I think he knew, that the “greatness might no longer exist in any of our writers, either in Cuba  or in Exile,” if that same constriction did not exist, as it is often that same restriction which is the impetus for that voice – that scream – that greatness.  Resplendent in Arenas’s “appeal to the International Red Cross, the UN and UNESCO, and the countries still privileged to hear the truth” was the exact paradigm of his conviction: Arenas rewrote his book three or more times, because he had to flee before being arrested, because he was  imprisoned, or because it was stolen showing the drive he possessed toward achieving his freedom of speech. His passion “kept him warm and active during the most turbulent of times.”  Renaldo, was well aware of the darker side of life, the kicks in the pants we all receive in life, the stumbling blocks, pits in the road, and he had many. Even after he left Cuba he felt them, when his manuscripts were stolen, his work was not recognized or remunerated fairly, and when he wasn't able to earn a living. He also felt alienated by his homosexuality in a way that he hadn’t in Cuba though it was outlawed there, and the fact that though in New York and Miami he was not persecuted as a criminal for being a homosexual, it created a nullified voice – less a scream – more a sore throat.

Had it not been for the revolution in Cuba and Castro’s dictatorship, I think that Arenas would have written a very different story. This is the sad paradox which Arenas alludes to by saying that “none of this surprised” him is that the oppression of humanity is one of the greatest inducements to our growth and creativity. Where there is plenty, a kind of complacency and disintegration of values into a hegemonic force of collective greed is fed. Bluntly put, humans become “sordid and money-hungry.”  And where there is religious and political fanaticism the force becomes one of judgment and abuse of those who won’t follow the collective will. The attempt to quell that voice is what actually stimulates it to scream. Those who have had to exist in unbearable conditions such as filth, poverty, and physical and mental abuse bear out this case in point too.  “For three days,” he “walked around Guantanomo without any food.” Many others have survived much worse. The list of crimes against humanity goes on and on.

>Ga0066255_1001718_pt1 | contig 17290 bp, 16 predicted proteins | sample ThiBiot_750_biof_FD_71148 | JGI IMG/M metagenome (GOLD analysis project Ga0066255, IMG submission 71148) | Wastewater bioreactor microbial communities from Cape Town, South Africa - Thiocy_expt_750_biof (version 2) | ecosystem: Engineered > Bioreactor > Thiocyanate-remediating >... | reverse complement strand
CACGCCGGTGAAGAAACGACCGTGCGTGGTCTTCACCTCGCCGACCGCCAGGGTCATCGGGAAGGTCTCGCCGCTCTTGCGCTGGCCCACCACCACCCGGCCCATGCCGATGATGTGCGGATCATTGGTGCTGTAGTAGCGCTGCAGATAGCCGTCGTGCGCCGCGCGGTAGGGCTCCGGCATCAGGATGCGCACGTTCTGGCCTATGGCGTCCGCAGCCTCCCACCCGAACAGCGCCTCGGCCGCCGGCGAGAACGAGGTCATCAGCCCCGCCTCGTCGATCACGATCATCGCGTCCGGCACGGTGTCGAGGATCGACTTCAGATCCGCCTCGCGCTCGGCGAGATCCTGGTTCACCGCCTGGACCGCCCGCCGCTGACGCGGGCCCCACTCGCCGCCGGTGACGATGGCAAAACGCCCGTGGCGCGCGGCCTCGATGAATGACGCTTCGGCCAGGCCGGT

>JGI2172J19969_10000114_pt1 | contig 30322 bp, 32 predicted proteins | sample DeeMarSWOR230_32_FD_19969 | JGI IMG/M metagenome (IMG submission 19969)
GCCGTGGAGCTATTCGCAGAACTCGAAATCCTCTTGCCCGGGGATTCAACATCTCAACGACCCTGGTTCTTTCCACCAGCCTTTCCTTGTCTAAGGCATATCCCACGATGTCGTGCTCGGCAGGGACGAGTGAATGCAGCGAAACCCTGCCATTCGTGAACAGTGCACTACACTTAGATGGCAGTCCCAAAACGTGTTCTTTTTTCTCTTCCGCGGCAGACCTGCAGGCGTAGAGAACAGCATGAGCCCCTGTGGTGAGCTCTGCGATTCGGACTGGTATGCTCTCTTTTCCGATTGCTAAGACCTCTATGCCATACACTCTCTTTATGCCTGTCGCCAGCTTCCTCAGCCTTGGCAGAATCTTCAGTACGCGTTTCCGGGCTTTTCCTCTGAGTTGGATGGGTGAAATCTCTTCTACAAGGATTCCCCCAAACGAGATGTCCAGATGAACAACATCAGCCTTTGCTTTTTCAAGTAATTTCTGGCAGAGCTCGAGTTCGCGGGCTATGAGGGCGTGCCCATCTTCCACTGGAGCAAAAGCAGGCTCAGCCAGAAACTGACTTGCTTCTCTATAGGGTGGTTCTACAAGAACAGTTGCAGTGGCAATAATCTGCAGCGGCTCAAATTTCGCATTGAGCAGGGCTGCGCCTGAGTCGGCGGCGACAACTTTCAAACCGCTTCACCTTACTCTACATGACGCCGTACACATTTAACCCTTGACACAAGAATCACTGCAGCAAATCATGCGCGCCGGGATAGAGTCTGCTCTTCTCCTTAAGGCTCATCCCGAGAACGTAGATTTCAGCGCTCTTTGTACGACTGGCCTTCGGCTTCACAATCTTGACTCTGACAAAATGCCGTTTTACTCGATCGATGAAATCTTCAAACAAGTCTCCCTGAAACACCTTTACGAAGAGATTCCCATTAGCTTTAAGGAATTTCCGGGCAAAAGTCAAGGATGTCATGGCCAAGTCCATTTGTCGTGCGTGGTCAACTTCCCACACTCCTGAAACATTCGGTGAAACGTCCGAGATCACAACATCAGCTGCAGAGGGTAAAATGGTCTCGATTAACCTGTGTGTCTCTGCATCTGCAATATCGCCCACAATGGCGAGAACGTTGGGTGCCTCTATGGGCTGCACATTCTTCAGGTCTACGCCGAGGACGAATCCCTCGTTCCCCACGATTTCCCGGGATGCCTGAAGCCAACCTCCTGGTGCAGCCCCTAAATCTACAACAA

Arenas believed that his generation in Cuba was destroyed by the communist regime. Yet the regime in Cuba incited his scream, and others continue to scream after near and utter desolation, in Ireland after the potato famine, in Cambodia after the Khmer Rouge, in Europe after the Holocaust, and today in Darfur.

Learn more about history of violence in Darfur  
The struggle for freedom and humanity live on in that sheer scream, in the stories of bloodshed, human lives loved, lost and survived that are communicated.

The actual 
limitation on this great writer’s ability to scream—on his freedom to create, to write, to have consensual sexual relations, was the stirring of his passion. Despite the freedom he held living in New York, after escaping another imprisonment and surviving the hardships he suffered in Cuba, and after the physical deterioration from AIDS that stopped him from writing, I believe what ultimately led Arenas to take his own life was the sorrow and grave depression he suffered from his exile and inability to live “and scream” as a free man in his own home land.

I found Before Night Falls, though sad, to be a memorable and inspirational autobiography. I have since seen the film of the same name that tells the story of this great writer's life and I will write about that in a future post.

Thanks for reading. Peace out.